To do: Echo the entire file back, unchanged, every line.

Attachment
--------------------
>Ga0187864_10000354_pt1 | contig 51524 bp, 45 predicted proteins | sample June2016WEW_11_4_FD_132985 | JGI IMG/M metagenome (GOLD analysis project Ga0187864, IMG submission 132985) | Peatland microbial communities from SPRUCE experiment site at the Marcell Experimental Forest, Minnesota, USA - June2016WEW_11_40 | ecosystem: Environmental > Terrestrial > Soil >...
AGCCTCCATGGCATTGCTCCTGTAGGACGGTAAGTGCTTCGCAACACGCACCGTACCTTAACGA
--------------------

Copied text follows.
>Ga0187864_10000354_pt1 | contig 51524 bp, 45 predicted proteins | sample June2016WEW_11_4_FD_132985 | JGI IMG/M metagenome (GOLD analysis project Ga0187864, IMG submission 132985) | Peatland microbial communities from SPRUCE experiment site at the Marcell Experimental Forest, Minnesota, USA - June2016WEW_11_40 | ecosystem: Environmental > Terrestrial > Soil >...
AGCCTCCATGGCATTGCTCCTGTAGGACGGTAAGTGCTTCGCAACACGCACCGTACCTTAACGA